Why Does the L.A. Times Publish Racist Comments on its Website?

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If you were a reporter at the Los Angeles Times, would you have the stomach to read your own articles online? Why do we ask? Because if the topic has anything to do with schools, gangs, crime, graffiti, public art, or any issue that in any way might possibly have any connection to mainstream Los Angeles issues, I’d see my well-written hard work being used as a platform for ignorant, racist garbage. Take a seemingly straightforward, if discouraging, article about falling test scores in California that was posted this morning. The article is clear and well-written by reporter Teresa Watanabe and includes data from Sandra Poindexter which helps flesh out the various rises and gains made in during the school year in various aspects of education.

Here are a few of the comments the L.A. Times has published on their website:

Screen Shot 2013-08-09 at 6.47.30 PM Screen Shot 2013-08-09 at 6.47.16 PM

Screen Shot 2013-08-09 at 6.47.05 PM Screen Shot 2013-08-09 at 6.47.00 PM Screen Shot 2013-08-09 at 6.46.29 PM Screen Shot 2013-08-09 at 6.46.23 PM Screen Shot 2013-08-09 at 6.46.03 PMGo back to any article on the L.A. Times website that touches on issues within the city or state, or involve a non-white suspect of a crime, etc. and you’ll find thousands of comments just like these ones. While racist comments on the internet is by no means limited to our city’s newspaper, it’s hard to imagine what purpose the paper’s publisher thinks these serve and how it benefits them in any way– it certainly doesn’t do the world or our city any favors.

The NY Times and other papers that claim the mantle of journalistic greatness moderate their comments, show readers editor-approved comments by default, and use other methods to ensure that the hard work their reporters do isn’t tainted by racism and ignorance.

Our honest question to the L.A. Times is why do they allow this? Their official policy is that racist comments are not acceptable, but in hundreds of examples we found, this policy is not enforced. Since we haven’t heard from anyone there, we can only guess as to why they don’t enforce their own policy and also explain why that isn’t accurate.

To wit: they think it’s too expensive to moderate comments, which is provably untrue based on what other online publications do; they believe having a comment free-for-all brings in more page views, which might be partially true, but the greater damage is to their brand and to our city can’t be worth it; they just don’t care, which seems unlikely; they like the comments they’re getting and are satisfied with the results, which is hard to believe even when considering the Times’ early history of antipathy towards immigrants.

It would be interesting to hear directly from anyone at the paper in our (moderated) comments below about the policy, the reasons behind it, or how reporters feel about their hard work being used as a global platform to broadcast racist views to millions of people.

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Comments (5) to “Why Does the L.A. Times Publish Racist Comments on its Website?”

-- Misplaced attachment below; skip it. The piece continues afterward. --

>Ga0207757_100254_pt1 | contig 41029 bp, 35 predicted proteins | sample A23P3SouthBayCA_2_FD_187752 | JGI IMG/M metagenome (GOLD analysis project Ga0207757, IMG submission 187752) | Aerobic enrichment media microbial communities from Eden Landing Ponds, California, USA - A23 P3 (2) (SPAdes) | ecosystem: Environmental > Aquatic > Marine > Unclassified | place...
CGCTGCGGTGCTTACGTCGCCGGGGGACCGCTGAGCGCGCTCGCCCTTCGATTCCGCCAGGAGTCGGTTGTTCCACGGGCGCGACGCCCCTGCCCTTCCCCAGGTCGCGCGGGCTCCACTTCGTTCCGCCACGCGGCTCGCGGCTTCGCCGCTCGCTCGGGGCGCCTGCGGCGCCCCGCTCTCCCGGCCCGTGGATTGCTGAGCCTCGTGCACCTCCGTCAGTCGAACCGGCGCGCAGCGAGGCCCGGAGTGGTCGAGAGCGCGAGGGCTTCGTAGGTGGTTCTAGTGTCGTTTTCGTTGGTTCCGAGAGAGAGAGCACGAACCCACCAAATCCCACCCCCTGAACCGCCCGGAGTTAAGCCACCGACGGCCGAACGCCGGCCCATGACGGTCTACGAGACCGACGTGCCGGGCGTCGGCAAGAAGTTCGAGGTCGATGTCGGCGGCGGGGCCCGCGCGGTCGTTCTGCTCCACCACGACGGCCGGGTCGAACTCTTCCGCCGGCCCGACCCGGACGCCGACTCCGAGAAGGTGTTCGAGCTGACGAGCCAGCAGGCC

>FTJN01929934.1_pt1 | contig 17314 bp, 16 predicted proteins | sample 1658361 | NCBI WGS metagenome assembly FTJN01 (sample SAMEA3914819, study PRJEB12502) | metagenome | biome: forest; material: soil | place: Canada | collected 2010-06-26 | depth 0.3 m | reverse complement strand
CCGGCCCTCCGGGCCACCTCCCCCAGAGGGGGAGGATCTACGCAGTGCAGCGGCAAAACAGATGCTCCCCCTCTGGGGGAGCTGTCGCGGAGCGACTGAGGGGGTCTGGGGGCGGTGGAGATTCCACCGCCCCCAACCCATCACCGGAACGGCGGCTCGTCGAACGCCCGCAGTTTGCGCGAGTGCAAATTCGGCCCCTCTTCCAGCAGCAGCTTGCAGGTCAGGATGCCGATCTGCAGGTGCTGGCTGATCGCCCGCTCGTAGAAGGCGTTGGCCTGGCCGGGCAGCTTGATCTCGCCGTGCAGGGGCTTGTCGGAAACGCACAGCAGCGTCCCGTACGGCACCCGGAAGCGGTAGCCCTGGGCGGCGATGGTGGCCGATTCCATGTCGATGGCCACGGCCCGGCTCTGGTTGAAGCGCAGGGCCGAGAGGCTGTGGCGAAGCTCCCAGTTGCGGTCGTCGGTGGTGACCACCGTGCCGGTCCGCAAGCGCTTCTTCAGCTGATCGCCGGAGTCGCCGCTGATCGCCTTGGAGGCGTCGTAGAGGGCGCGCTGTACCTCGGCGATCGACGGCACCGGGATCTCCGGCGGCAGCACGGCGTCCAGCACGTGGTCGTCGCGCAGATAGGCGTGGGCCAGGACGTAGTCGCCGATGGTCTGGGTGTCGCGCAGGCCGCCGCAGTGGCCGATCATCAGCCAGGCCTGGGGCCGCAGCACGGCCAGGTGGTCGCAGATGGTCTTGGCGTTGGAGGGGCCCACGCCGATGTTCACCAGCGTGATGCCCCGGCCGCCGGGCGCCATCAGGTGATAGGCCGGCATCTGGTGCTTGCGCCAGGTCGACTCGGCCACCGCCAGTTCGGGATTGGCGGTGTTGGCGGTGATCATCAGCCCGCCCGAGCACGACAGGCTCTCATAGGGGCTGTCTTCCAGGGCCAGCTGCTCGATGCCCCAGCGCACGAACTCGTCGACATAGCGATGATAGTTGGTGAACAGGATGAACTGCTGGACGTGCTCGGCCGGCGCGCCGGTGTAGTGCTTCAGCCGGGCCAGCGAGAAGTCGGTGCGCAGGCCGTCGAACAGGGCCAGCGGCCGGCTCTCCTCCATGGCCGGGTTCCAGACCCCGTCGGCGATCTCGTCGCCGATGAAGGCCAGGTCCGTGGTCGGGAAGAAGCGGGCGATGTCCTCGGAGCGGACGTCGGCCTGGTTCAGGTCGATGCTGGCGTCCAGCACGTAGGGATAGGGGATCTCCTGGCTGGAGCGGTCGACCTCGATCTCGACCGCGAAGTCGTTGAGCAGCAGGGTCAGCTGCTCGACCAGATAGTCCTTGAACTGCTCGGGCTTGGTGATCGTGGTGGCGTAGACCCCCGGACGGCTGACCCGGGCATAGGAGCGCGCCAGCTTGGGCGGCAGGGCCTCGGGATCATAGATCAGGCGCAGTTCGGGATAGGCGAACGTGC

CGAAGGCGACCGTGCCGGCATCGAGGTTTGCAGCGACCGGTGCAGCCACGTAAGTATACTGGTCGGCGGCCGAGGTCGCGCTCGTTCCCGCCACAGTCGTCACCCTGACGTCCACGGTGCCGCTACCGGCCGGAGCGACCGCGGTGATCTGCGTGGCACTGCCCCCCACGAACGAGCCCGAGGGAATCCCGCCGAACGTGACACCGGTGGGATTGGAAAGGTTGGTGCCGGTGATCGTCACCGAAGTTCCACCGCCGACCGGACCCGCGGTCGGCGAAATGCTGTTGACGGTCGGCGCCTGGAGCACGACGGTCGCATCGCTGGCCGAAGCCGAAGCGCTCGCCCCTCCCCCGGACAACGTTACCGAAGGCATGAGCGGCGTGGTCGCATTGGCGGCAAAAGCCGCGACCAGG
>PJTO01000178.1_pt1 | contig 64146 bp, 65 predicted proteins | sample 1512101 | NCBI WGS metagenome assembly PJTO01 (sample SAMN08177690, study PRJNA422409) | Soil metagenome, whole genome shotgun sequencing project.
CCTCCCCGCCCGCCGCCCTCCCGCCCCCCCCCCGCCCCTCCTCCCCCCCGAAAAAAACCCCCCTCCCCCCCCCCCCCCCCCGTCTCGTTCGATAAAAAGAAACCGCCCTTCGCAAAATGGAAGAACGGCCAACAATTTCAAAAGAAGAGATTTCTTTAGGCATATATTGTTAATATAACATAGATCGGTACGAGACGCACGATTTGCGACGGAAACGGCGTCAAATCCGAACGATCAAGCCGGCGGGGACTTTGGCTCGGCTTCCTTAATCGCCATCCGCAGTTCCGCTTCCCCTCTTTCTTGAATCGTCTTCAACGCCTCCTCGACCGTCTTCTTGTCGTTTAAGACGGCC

1. A more interesting discussion would be, why do Asian students, many of who emigrated to California facing the same economic and language challenges as Mexicans, so vastly outperform? Let alone, comparing Asians to Blacks, who’ve lived under a safety net since the day they were born.

    I think we all know the reasons but yes, certain truths hurt.

  2. It’s mostly about Economics, not race. Also, Asians don’t emigrate to California at the same rate as “Mexicans.” And when they do they don’t start in the worst communities the country has to offer.

    Speaking from personal experience a lot of teachers are there just to collect a check. Are you going to be enthusiastic about learning when your teacher is there just to pay her rent? I’ve been to schools like these. There aren’t enough fingers pointed at teachers.

    No child left behind is a joke.

    Speaking as a white guy that grew up with both Asians and “Mexicans.”(El Monte and Pico Rivera) You know since everyone that speaks Spanish is a “Mexican”

    Forgive my radical idea, but people that don’t want to attend school, shouldn’t. If you can’t meet a simple standard as a 2.0, then to fuck yourself.

  3. Are they always this bad? In my experience, this is usually a result of the article being linked to on Drudge Report. The comments section becomes a sewer in short order.

  4. Satire?

  5. The L.A. Times has lost its way. Los Angeles is one of the most tolerant places in the world, but you’d never know it from the comments on the L.A. Times. Putting it into perspective, though, we should recognize that it only takes a handful of people to set a tone of hostility and resentment. And of course, much of it is good old flaming and trolling. Trolls take advantage of negligent policies.

    The New York Times not only moderates comments, but also limits comments to specific articles where it will be relevant and/or civil. It would appear that the NYT anticipate where people will make inflammatory comments, and they simply turn comments off. In fact, I would guess only 10-20% of NYT articles have the comments turned on.

    The bottom line is that the L.A. Times still has its moments of good journalism, but overall it has be come a second rate operation. It is plagued by editorial and managerial mismanagement. For those of us who remember the LA Times as a first-rate paper, it’s hard to accept the fall. But the reality is that we won’t have great journalism unless the people have higher standards and are willing to pay to support it. And I must admit that, while I love my Southern California homeland, I don’t feel we have a strong appreciation and support for journalism in the community.